Well, of all the presentations so far - Ted's is the only one that I didn't finish. I'm not sure if it was the subject matter or the tone (talking down to us) or that I sort of view him as Darth Vader ( :) ). Maybe a bit of all three.Oh, and I shared you presentation with some less techinical people. Sometimes content does matter and the presentation is good enough.

    That is so true. Presentation is only second. If I were to write a transcript of Ted's presentation, there would be as many 'riiight's in there as a vowel!
  16. Not across the board[ Go to top ]

    +1This is useful stuff but repeated yet another time. For most of us, what Ted is talking about is everyday stuff... DOs and DONTs... I liked Cameron Purdy's talk and other talks so much more than this one. I mean, "raise your hands" and all... what is that?
    How is this the same old stuff? Ted was advocating the use Stored Procedures which is the exact opposite of what most other articles/speakers on TheServerSide has been advocating. Also, Ted took the opposite position on distributed caching than Cameron who says move everything as far away from the database and cache everything. Ted advocated moving everything as close to the database as possible.So I would say that this is a good counterpoint discussion.By the way, Ted was a far better public speaker than any of the three other speakers so far.

    the impression I got is to use Stored Procs when it makes sense. If you're transaction need to do certain things and stored procs make it easier, by all means use it. If using triggers makes sense in an app, use it. If it makes sense to cache, do it. It's about common sense.

    peter
  17. Not across the board[ Go to top ]

    the impression I got is to use Stored Procs when it makes sense. If you're transaction need to do certain things and stored procs make it easier, by all means use it. If using triggers makes sense in an app, use it. If it makes sense to cache, do it. It's about common sense.peter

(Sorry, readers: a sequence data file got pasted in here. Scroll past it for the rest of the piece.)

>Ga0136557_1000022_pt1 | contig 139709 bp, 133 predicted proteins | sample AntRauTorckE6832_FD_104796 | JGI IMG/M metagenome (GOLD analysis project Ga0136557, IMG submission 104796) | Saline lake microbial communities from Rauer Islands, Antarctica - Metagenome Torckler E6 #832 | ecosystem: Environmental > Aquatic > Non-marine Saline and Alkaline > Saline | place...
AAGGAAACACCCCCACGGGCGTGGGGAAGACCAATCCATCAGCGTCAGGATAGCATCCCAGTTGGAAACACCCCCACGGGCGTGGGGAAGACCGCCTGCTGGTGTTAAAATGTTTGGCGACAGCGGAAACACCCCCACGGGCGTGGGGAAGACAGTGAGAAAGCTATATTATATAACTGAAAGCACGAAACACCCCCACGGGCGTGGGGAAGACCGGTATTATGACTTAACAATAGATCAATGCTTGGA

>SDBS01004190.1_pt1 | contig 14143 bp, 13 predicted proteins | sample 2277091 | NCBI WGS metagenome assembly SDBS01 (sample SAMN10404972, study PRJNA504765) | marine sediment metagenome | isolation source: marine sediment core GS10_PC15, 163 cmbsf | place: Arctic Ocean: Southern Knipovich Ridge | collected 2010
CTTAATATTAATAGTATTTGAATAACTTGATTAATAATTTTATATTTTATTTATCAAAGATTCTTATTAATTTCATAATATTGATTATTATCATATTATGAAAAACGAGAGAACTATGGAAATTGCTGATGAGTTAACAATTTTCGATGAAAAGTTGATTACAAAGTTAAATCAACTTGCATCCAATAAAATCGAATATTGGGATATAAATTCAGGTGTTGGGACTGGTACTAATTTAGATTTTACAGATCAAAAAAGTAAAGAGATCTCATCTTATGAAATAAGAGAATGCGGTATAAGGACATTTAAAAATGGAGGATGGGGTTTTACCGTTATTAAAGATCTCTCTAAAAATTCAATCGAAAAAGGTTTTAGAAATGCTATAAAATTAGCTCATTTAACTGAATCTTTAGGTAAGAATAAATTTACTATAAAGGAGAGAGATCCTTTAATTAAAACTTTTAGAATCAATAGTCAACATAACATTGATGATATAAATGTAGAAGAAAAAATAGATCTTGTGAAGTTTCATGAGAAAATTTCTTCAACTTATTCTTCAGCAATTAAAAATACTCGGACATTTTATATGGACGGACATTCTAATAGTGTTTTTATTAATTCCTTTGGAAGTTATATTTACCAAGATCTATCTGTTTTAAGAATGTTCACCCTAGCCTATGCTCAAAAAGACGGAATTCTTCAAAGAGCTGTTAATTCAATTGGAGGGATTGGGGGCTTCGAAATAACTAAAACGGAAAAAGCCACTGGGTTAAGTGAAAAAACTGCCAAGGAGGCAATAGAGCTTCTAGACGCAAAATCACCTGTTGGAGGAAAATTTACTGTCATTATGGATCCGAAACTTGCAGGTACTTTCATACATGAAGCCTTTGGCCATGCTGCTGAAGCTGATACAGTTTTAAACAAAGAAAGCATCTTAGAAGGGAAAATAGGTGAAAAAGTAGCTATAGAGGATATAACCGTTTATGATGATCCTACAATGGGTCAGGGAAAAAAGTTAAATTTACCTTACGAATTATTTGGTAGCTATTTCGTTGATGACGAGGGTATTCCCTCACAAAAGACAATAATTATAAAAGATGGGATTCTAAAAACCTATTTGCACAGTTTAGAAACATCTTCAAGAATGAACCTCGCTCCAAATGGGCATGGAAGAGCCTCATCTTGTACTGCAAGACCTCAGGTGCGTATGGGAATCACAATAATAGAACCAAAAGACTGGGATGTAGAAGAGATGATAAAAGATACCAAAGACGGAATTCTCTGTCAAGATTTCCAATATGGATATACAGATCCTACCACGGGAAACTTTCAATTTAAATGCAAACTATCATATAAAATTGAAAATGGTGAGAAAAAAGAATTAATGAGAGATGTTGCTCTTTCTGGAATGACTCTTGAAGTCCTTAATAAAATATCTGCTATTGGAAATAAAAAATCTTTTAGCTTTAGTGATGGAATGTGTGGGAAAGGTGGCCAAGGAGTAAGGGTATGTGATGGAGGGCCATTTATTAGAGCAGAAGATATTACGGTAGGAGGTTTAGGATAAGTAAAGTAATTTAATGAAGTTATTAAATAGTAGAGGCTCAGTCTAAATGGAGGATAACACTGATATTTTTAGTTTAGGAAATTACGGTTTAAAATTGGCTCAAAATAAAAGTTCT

I didn't get the sense that Ted was limiting the db processing just to transactions.

    I'm not so sure that knowing what to do when is just common sense. It doesn't seem to be that common.
  18. Didn't mean to say just for transactions[ Go to top ]

    the impression I got is to use Stored Procs when it makes sense. If you're transaction need to do certain things and stored procs make it easier, by all means use it. If using triggers makes sense in an app, use it. If it makes sense to cache, do it. It's about common sense.peter

    I didn't get the sense that Ted was limiting the db processing just to transactions. I'm not so sure that knowing what to do when is just common sense. It doesn't seem to be that common.

    oops on my part. I didn't mean to give the impression it should be limited to just transactions. The impression I got is that sometimes it's better to have business logic in the database. Stored procs do a lot more than just simple data validation, so it should be considered as a viable option. of course, figuring when it makes sense really needs to be weighed carefully. As far as I know, it just takes time and experience to figure that out.